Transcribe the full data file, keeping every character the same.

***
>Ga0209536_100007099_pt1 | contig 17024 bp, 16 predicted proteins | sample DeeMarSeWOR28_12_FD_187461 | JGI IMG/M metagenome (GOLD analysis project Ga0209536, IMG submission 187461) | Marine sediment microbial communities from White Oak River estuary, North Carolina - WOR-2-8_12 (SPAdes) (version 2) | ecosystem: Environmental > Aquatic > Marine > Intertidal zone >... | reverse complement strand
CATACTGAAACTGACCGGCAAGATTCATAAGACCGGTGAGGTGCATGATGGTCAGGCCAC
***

>Ga0209536_100007099_pt1 | contig 17024 bp, 16 predicted proteins | sample DeeMarSeWOR28_12_FD_187461 | JGI IMG/M metagenome (GOLD analysis project Ga0209536, IMG submission 187461) | Marine sediment microbial communities from White Oak River estuary, North Carolina - WOR-2-8_12 (SPAdes) (version 2) | ecosystem: Environmental > Aquatic > Marine > Intertidal zone >... | reverse complement strand
CATACTGAAACTGACCGGCAAGATTCATAAGACCGGTGAGGTGCATGATGGTCAGGCCAC